This Saturday night (23 p.m.), it is from the substitutes' bench at the large stadium in Tangier that Achraf Hakimi should start the friendly match between Morocco and Brazil. Still plagued by muscle pain in his thigh that he has been carrying since the last World Cup, the right-back is not able to start this gala match awaited by a whole nation eager to celebrate its heroes, semi-finalists of the World Cup.
But Hakimi's possible absence from Walid Regragui's starting XI did not dampen Sofiane's enthusiasm. This young Morocco fan and happy holder of a ticket for the match intends to honour his favourite player for his reunion in the mild spring of Tangier, even if he does not set foot on the pitch against Brazil.
"He made us dream during the World Cup and he deserves a crazy welcome," said the 20-year-old fan in the quiet streets of the city. Even if he only plays one minute, we will thank him for everything he has done over the past month and the way he has pulled the team up. This guy is more than a star, he's our hero, he's our pride. »
Number 1 in jersey sales, fresco in Casablanca...
This view is shared by millions of Moroccans. For the past three months and the historic journey made in Qatar, a real Hakimi mania has been sweeping the whole country, from Casablanca to Tangier via Marrakech. Although he has always enjoyed a high popularity rating at home, the Atlas Lions international (61 caps, 24 years old) has definitely won the hearts of Moroccans who have set him up as an example.
"He has always been a star in Morocco because he is someone who is open, close to the public and who has values. But today he has become a role model for everyone here," said Karim Skalli Cherif, president of PSG Fan Club Morocco, who came from Casablanca to watch the Morocco-Brazil match. Before, parents would tell their children: focus on school and continue your education as long as possible. Now it's more like: come on, do everything you can to play like Achraf Hakimi. Everyone wants to play like him and look like him! Recently, a viral video was circulating in Morocco where a coach of a small amateur club explained that all his young players now wanted to play right-back, the position of Achraf Hakimi.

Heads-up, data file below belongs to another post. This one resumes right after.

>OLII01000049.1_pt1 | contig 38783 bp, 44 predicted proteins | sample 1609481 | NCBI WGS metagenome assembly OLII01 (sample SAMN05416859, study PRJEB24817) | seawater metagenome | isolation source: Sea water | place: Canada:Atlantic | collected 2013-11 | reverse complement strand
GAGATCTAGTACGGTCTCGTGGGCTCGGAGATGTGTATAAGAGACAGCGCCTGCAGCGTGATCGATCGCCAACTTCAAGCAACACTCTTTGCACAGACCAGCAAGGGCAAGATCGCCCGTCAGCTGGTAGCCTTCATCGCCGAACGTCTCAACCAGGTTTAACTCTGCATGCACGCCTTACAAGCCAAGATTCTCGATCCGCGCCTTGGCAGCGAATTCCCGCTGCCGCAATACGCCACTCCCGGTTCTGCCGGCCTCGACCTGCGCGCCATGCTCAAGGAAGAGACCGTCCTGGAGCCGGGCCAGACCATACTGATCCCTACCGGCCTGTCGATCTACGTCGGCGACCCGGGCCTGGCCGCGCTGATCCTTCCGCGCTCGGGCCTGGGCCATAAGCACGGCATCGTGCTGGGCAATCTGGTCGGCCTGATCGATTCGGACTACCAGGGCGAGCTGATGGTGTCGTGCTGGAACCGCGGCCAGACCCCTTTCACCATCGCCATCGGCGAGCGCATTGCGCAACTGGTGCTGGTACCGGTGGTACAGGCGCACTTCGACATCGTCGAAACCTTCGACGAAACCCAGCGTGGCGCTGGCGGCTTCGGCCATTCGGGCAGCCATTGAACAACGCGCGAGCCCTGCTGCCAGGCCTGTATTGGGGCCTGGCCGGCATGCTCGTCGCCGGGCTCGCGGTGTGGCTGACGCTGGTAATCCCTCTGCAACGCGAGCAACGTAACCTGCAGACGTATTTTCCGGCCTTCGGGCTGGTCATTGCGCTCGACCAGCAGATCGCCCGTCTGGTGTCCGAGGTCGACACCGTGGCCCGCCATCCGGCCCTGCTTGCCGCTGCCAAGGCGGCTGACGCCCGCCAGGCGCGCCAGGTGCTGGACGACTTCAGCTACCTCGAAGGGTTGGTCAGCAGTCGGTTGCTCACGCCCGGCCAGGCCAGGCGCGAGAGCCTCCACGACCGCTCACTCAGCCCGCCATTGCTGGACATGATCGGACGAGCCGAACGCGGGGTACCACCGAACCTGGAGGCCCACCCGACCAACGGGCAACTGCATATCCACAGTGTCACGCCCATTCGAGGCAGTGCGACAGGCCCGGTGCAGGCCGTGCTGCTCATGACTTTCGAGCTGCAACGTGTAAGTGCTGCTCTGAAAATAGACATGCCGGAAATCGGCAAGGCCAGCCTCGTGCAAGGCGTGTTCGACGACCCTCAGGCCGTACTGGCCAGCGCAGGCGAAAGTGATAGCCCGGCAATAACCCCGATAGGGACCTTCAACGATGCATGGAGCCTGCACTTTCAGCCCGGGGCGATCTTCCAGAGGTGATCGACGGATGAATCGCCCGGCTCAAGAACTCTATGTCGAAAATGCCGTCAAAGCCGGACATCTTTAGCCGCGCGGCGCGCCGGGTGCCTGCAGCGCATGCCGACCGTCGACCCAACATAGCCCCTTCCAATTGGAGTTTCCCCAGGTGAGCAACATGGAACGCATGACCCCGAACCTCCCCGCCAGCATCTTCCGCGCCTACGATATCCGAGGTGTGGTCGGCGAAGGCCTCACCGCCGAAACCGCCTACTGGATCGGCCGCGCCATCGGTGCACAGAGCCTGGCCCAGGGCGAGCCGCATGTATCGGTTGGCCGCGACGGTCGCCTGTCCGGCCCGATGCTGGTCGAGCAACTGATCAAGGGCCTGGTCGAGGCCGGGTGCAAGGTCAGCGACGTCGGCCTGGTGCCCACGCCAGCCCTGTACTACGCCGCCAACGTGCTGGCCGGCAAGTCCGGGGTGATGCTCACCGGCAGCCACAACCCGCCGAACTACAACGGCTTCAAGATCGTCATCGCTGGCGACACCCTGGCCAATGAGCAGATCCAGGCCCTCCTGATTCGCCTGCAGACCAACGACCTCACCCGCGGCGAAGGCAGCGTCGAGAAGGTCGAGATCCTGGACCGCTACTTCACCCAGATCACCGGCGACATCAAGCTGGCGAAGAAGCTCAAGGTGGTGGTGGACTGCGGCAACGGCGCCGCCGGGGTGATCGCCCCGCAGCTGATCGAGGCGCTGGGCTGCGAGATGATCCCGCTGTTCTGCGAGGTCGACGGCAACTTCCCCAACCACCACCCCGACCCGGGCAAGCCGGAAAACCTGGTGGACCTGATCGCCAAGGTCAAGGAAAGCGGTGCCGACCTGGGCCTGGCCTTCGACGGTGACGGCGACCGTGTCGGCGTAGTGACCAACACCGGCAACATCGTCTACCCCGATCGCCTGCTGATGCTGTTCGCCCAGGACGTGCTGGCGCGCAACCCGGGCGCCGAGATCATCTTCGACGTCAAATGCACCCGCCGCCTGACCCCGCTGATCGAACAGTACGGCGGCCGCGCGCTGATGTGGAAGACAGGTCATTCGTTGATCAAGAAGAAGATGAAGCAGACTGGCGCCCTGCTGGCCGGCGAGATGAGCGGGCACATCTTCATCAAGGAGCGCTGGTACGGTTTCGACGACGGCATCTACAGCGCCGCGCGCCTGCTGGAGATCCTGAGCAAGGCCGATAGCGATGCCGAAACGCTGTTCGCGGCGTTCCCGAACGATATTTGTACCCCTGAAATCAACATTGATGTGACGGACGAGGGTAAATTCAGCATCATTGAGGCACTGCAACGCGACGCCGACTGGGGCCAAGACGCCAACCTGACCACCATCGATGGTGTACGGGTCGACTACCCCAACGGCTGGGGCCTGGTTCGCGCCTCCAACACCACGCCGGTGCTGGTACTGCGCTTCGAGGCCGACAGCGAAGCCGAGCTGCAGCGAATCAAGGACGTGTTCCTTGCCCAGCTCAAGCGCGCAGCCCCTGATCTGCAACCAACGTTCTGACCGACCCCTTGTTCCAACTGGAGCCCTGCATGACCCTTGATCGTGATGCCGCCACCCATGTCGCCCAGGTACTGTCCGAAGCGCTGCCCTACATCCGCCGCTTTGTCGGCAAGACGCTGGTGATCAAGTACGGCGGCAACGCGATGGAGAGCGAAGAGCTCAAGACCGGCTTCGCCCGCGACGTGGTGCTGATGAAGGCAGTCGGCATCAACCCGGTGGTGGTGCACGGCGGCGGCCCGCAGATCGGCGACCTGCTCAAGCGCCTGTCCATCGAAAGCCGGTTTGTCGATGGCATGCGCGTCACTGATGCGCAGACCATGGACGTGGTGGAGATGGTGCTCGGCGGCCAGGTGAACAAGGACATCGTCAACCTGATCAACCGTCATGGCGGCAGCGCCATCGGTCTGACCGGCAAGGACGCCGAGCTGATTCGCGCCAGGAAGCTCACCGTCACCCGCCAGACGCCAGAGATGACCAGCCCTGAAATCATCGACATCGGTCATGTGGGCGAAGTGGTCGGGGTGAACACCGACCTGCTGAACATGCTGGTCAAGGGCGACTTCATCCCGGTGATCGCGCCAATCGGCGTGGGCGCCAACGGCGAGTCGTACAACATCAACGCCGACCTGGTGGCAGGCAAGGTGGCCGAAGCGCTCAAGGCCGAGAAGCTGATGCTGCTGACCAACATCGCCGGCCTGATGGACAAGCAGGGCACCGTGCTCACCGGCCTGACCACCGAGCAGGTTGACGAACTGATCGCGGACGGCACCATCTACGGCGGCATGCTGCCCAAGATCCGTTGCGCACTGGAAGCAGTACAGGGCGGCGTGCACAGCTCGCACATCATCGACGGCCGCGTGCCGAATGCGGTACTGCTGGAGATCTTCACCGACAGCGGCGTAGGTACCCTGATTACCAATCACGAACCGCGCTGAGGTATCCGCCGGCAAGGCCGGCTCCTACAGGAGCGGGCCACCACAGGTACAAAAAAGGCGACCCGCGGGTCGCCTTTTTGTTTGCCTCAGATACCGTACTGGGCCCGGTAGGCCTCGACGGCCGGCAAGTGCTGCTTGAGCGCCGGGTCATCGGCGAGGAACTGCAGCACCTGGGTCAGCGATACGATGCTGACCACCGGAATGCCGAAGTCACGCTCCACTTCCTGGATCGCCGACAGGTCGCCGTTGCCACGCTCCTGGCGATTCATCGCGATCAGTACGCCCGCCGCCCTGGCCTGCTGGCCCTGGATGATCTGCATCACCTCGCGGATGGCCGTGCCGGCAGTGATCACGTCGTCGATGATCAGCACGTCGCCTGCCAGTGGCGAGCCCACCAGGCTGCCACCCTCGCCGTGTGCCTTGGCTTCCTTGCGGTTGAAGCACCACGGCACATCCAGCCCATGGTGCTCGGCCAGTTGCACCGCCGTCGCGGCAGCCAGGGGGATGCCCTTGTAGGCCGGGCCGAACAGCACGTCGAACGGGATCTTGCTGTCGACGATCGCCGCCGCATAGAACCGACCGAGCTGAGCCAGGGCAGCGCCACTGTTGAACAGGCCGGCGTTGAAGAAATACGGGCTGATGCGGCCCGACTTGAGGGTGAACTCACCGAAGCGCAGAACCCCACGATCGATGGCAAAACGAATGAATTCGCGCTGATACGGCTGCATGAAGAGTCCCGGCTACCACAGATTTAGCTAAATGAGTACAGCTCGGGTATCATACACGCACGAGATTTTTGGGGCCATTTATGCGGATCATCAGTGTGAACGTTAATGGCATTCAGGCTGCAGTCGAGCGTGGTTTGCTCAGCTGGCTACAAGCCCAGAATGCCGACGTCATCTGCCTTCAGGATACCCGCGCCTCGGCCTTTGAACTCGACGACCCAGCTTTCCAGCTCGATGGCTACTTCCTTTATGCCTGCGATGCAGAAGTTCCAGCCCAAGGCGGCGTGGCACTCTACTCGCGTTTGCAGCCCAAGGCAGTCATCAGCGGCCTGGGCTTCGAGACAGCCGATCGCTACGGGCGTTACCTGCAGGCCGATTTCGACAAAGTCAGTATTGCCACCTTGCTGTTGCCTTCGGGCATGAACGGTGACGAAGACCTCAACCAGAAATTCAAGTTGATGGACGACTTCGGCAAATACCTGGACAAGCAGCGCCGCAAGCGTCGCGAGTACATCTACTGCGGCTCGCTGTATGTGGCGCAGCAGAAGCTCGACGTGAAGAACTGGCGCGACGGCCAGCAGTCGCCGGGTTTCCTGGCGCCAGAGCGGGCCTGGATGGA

In sports shops, the defender's jerseys are snapped up and are at the top of the sales ranking, ahead of those of Hakim Ziyech, the other star of Moroccan football but with less media impact than his partner. The face of a local telephone operator whose commercial is played on Moroccan television, Achraf Hakimi was recently treated to her mural on the wall of a building in Casablanca.
Idolatry taken to the extreme
The relationship between the player and his country has never seemed so strong while the recent news of the defender has however revolved, in recent weeks, much more around his indictment in France for rape and facts dating back to the end of February, than his performances on the field. But here, nearly 2000,<> kilometers from Paris, not many people believe in Achraf Hakimi's guilt and the player's lawyers are easily found in the streets of Tangier. "It's phony, no one believes it," says Brahim, who is in his fifties. The young woman came in good faith, she went up to his house to have a drink, he didn't force her. The singer Saad Lamjarred committed rape. While Ashraf is kind, lovely, he got married at a very young age. He has an irreproachable lifestyle. He is likely to leave PSG because of this affair. The French state really needs to intervene to stop this. »
An idolatry – questionable and sometimes pushed to the extreme – which finds its explanations in the pride that Moroccans have in being able to claim this symbol of their country's success on the international level. At 24 years old, Achraf Hakimi has put Morocco back on the chessboard of world football through his performances in the biggest clubs in the world (Real, Dortmund, Inter Milan, PSG) and with the Atlas Lions, a selection for which he has been dedicated for 17 years.
"The Moroccan people are a football people. Everyone identifies with Achraf through the prism of progression and perseverance," says Patrice Beaumelle, former assistant to Hervé Renard in Morocco. He wanted to do it, and he did. It is a great pride that a Moroccan player has played in the biggest clubs in the world and that he succeeds in this way. Morocco is happy for him and to see where his progress has taken him. He is someone who has a real attachment to Morocco. If you have to play a qualifying match in the depths of Africa, you can be sure that he will be there. We all want him to be our friend, our brother, our son-in-law, our cousin. Morocco, for its part, wants above all to proclaim its gratitude to him this Saturday evening, three months after having written the most beautiful page in its football history.